Quo Vadis SSPX?

July 5, 2012

The Vatican continues to expose its intentions concerning the SSPX in an unabashed and frank manner. Archbishop Di Noia and Bishop Muller have made no bones about their monumental task of converting the SSPX to conciliarism.

Archbishop Di Noia states “Nobody can deny that Karol Wojtyla’s pontificate marked a major shift in the theological understanding of Judaism within the Catholic Church.

I would counter that there is nothing about the theology of Judaism that has escaped the Catholic Church for the past 2000 years. What the Wojtyla pontificate exposed was how that particular pope (mis)understood Judaism and the Old Covenant in contrast to how the church, as early as the Florentine Council taught. Somehow, that misunderstanding has become de fide in the oxymoronic “living tradition” which modernists have created to justify conciliar clashes with the Deposit of Faith.

The Archbishop goes to state “Our difficulty with the SSPX is that they isolate passages of Vatican II documents from the context and main message of the Council. In Jewish terms, the error is similar to trying to interpret a Biblical passage without referring to the centuries of oral and written rabbinical commentaries on its meaning. The message becomes distorted and problematic … This is a new concept which we know the Traditionalists will not be able to accept .. convincing them will take time

Apparently Roman Catholic terms are inadequate to describe how Vatican II documents support the traditional faith or the unspoken main message of the Council to the extent that it has now become necessary to explain it in Jewish terms. I guess the analogy is lost on me since I am not a Jew. I would ask my attorney but I just don’t know if I can trust his answer. Most important here is that arduous job of “convincing” the SSPX.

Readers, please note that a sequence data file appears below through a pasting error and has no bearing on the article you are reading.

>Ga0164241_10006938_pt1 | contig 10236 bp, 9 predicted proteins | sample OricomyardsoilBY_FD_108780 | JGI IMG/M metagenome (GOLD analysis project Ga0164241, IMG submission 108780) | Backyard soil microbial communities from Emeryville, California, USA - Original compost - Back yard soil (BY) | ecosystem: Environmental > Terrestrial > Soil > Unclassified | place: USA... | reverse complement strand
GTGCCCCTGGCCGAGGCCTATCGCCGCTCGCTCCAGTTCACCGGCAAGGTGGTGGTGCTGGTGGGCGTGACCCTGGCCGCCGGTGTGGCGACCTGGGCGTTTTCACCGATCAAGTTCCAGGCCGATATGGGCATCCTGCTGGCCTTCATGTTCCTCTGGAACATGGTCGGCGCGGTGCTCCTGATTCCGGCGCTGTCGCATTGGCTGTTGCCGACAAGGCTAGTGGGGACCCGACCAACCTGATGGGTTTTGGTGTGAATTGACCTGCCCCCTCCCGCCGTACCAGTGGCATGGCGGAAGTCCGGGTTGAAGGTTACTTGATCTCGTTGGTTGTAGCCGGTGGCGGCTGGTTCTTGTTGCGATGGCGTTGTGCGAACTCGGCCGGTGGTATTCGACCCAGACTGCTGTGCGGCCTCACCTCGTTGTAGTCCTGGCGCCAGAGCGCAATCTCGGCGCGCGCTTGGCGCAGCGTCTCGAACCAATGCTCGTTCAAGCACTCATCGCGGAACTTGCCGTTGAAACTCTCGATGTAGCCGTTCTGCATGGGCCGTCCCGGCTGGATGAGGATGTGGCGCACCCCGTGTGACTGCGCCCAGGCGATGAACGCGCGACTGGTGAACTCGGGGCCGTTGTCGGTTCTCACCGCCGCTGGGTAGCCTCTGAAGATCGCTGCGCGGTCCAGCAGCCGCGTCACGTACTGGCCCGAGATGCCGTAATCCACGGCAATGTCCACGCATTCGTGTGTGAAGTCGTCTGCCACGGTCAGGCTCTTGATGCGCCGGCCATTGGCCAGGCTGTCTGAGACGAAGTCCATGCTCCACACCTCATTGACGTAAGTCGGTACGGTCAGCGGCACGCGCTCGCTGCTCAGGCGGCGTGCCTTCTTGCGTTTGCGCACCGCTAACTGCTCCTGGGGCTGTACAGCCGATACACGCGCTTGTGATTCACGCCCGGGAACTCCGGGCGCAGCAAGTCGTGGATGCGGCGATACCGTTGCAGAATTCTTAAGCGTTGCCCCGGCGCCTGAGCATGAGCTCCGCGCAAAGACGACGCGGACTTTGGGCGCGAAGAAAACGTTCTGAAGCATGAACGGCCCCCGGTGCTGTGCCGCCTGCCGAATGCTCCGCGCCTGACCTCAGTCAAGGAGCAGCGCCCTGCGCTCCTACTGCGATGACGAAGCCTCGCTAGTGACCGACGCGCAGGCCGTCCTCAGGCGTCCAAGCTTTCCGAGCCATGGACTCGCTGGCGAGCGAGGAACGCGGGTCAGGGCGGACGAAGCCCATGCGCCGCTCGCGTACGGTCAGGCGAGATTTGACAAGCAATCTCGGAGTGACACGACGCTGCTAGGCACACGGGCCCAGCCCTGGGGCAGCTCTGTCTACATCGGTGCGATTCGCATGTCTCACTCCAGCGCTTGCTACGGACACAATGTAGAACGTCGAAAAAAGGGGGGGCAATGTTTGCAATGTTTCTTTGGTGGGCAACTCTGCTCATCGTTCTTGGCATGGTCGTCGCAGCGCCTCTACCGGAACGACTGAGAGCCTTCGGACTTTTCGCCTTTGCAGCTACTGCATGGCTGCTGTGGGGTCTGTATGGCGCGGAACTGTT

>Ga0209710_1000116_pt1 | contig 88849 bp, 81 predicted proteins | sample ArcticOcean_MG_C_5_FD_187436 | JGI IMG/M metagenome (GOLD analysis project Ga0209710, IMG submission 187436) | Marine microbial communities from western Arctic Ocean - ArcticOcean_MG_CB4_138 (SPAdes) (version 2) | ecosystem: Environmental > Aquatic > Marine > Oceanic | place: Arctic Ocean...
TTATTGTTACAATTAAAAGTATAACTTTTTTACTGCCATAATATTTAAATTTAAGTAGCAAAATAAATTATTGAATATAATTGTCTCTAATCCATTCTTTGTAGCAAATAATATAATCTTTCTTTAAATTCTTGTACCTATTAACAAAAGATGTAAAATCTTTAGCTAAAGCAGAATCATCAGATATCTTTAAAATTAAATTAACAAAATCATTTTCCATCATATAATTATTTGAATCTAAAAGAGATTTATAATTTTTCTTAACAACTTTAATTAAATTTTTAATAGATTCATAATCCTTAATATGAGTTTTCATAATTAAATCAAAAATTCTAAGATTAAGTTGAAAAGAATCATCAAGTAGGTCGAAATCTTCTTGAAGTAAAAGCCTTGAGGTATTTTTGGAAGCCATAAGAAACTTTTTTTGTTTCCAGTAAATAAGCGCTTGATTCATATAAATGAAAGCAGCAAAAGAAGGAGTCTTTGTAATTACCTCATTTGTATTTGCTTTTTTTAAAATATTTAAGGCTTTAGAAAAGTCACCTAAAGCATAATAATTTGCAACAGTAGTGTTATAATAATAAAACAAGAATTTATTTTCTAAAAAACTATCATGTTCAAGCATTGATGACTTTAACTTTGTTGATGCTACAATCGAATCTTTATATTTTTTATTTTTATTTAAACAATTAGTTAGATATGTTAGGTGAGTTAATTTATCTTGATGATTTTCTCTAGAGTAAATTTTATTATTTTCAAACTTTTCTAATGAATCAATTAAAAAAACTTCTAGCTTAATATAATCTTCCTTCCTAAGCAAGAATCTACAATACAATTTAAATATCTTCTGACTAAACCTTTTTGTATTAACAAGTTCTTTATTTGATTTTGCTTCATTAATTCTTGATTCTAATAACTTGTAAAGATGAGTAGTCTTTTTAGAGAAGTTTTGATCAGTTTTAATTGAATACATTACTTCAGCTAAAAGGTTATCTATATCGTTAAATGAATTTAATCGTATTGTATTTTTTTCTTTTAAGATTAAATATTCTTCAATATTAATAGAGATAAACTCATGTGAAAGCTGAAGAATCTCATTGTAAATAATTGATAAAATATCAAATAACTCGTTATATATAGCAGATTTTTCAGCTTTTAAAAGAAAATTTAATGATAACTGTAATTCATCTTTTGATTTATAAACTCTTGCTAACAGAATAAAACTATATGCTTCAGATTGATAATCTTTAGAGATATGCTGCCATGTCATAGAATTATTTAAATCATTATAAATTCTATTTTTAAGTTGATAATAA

Bishop Muller easily raises the small hairs on the back of one’s neck. He states “The Congregation (CDF) has the task of supporting the pope in his Magisterium. We must guide ourselves based on the emphases he makes in his pronouncements.”The obvious intent is that this pope owns a different Magisterium from his predecessors. We should all be grateful for his candor – it is a great gift to us, so to speak. Apparently, according to CathCon, the SSPX German District today called on Bishop Muller to make a statement on his controversial (read heretical) statements and correct his positions. Torpedoes away!

He goes on to say “[The] Second Vatican Council was a wonderful event, albeit from a somewhat different type than some previous councils. It was its legitimate intention to respond not only to certain errors and correct them, but to provide an overall view of the Catholic faith. It was not so much concerned with individual elements, but with the big picture..”. This is from the man now in charge of the congregation protecting the faith and bringing the SSPX into regularity.

So day by day it appears that we get more discouraging news both internally from SSPX via sermons that equate ANY attempt at reconciliation as a doomsday deal with Satan or externally from those who will take new positions in the Vatican hierarchy and are challenged with bringing this obstinate problem child into compliance.

The prelature is apparently a done deal and even has an official title. Aside from the requirement to get diocesan permission to open new missions, it apparently contains none of the other alleged bogeymen of closing three year old chapels or turning over deeds to properties. The former requirement, if true, is not insignificant. But it is also not insurmountable. The SSPX, in my experience, has been the opposite of weak-kneed lukewarm prelates. If they were to call me up (which they have never done to date) and ask my opinion on what to do about a non-cooperative bishop, I would say, do it anyway. The bishop would have to take the Society to (Roman) court. That might take a few years and expose some troublesome bishops. I would bet they wouldn’t much like the publicity. Can you conceive of a creditable response to “Excellency, why would you deny a chapel to a stable group of faithful “attached” to the E.F. when you do not have to pay for the chapel nor provide a priest to support it?”